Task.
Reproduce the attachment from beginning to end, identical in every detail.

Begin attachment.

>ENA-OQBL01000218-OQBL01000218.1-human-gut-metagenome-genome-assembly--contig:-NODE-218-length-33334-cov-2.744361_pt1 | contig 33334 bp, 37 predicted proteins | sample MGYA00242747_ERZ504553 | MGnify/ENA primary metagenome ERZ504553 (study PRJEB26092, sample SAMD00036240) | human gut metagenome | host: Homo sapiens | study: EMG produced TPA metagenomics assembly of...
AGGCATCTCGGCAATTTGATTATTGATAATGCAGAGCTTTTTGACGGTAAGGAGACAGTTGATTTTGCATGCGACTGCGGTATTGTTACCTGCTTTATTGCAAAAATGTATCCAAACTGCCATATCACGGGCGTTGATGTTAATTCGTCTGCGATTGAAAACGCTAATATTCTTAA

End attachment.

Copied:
>ENA-OQBL01000218-OQBL01000218.1-human-gut-metagenome-genome-assembly--contig:-NODE-218-length-33334-cov-2.744361_pt1 | contig 33334 bp, 37 predicted proteins | sample MGYA00242747_ERZ504553 | MGnify/ENA primary metagenome ERZ504553 (study PRJEB26092, sample SAMD00036240) | human gut metagenome | host: Homo sapiens | study: EMG produced TPA metagenomics assembly of...
AGGCATCTCGGCAATTTGATTATTGATAATGCAGAGCTTTTTGACGGTAAGGAGACAGTTGATTTTGCATGCGACTGCGGTATTGTTACCTGCTTTATTGCAAAAATGTATCCAAACTGCCATATCACGGGCGTTGATGTTAATTCGTCTGCGATTGAAAACGCTAATATTCTTAA